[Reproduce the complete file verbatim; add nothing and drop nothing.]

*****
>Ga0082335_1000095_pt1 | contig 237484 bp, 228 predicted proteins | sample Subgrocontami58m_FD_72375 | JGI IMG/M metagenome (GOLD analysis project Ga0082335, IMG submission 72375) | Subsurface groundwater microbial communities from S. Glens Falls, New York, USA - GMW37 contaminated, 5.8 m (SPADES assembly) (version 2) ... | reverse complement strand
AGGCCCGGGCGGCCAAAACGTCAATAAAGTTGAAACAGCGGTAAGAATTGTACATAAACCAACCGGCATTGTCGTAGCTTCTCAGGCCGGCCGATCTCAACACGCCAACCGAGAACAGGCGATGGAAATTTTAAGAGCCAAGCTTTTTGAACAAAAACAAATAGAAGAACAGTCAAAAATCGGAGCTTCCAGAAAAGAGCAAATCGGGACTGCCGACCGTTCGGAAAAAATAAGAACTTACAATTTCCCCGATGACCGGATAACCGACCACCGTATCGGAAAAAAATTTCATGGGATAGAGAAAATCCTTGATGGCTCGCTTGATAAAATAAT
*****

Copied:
>Ga0082335_1000095_pt1 | contig 237484 bp, 228 predicted proteins | sample Subgrocontami58m_FD_72375 | JGI IMG/M metagenome (GOLD analysis project Ga0082335, IMG submission 72375) | Subsurface groundwater microbial communities from S. Glens Falls, New York, USA - GMW37 contaminated, 5.8 m (SPADES assembly) (version 2) ... | reverse complement strand
AGGCCCGGGCGGCCAAAACGTCAATAAAGTTGAAACAGCGGTAAGAATTGTACATAAACCAACCGGCATTGTCGTAGCTTCTCAGGCCGGCCGATCTCAACACGCCAACCGAGAACAGGCGATGGAAATTTTAAGAGCCAAGCTTTTTGAACAAAAACAAATAGAAGAACAGTCAAAAATCGGAGCTTCCAGAAAAGAGCAAATCGGGACTGCCGACCGTTCGGAAAAAATAAGAACTTACAATTTCCCCGATGACCGGATAACCGACCACCGTATCGGAAAAAAATTTCATGGGATAGAGAAAATCCTTGATGGCTCGCTTGATAAAATAAT